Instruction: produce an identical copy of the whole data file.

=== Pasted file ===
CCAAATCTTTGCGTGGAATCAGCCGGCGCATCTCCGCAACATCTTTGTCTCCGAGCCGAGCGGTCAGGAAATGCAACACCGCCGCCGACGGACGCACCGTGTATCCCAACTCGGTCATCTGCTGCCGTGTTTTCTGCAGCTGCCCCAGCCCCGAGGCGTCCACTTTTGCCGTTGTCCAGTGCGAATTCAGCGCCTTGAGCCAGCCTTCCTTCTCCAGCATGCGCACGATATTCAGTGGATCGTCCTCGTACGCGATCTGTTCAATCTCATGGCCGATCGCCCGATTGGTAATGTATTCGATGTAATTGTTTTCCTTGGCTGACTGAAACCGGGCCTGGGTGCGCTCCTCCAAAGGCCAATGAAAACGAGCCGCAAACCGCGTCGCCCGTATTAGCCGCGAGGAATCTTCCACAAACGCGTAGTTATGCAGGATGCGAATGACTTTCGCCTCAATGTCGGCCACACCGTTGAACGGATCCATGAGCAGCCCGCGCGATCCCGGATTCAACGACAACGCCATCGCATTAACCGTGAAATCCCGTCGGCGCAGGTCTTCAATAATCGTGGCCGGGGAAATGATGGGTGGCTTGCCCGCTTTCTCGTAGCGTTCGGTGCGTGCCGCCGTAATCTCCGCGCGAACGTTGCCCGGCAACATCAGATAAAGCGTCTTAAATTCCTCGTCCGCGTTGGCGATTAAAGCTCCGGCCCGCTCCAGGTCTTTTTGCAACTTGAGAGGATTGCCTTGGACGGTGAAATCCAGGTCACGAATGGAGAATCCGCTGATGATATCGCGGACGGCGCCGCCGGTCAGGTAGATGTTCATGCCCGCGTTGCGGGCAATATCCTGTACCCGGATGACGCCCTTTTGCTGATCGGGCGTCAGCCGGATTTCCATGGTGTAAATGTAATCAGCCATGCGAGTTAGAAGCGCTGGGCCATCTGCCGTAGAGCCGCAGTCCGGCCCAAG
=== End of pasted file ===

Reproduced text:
CCAAATCTTTGCGTGGAATCAGCCGGCGCATCTCCGCAACATCTTTGTCTCCGAGCCGAGCGGTCAGGAAATGCAACACCGCCGCCGACGGACGCACCGTGTATCCCAACTCGGTCATCTGCTGCCGTGTTTTCTGCAGCTGCCCCAGCCCCGAGGCGTCCACTTTTGCCGTTGTCCAGTGCGAATTCAGCGCCTTGAGCCAGCCTTCCTTCTCCAGCATGCGCACGATATTCAGTGGATCGTCCTCGTACGCGATCTGTTCAATCTCATGGCCGATCGCCCGATTGGTAATGTATTCGATGTAATTGTTTTCCTTGGCTGACTGAAACCGGGCCTGGGTGCGCTCCTCCAAAGGCCAATGAAAACGAGCCGCAAACCGCGTCGCCCGTATTAGCCGCGAGGAATCTTCCACAAACGCGTAGTTATGCAGGATGCGAATGACTTTCGCCTCAATGTCGGCCACACCGTTGAACGGATCCATGAGCAGCCCGCGCGATCCCGGATTCAACGACAACGCCATCGCATTAACCGTGAAATCCCGTCGGCGCAGGTCTTCAATAATCGTGGCCGGGGAAATGATGGGTGGCTTGCCCGCTTTCTCGTAGCGTTCGGTGCGTGCCGCCGTAATCTCCGCGCGAACGTTGCCCGGCAACATCAGATAAAGCGTCTTAAATTCCTCGTCCGCGTTGGCGATTAAAGCTCCGGCCCGCTCCAGGTCTTTTTGCAACTTGAGAGGATTGCCTTGGACGGTGAAATCCAGGTCACGAATGGAGAATCCGCTGATGATATCGCGGACGGCGCCGCCGGTCAGGTAGATGTTCATGCCCGCGTTGCGGGCAATATCCTGTACCCGGATGACGCCCTTTTGCTGATCGGGCGTCAGCCGGATTTCCATGGTGTAAATGTAATCAGCCATGCGAGTTAGAAGCGCTGGGCCATCTGCCGTAGAGCCGCAGTCCGGCCCAAG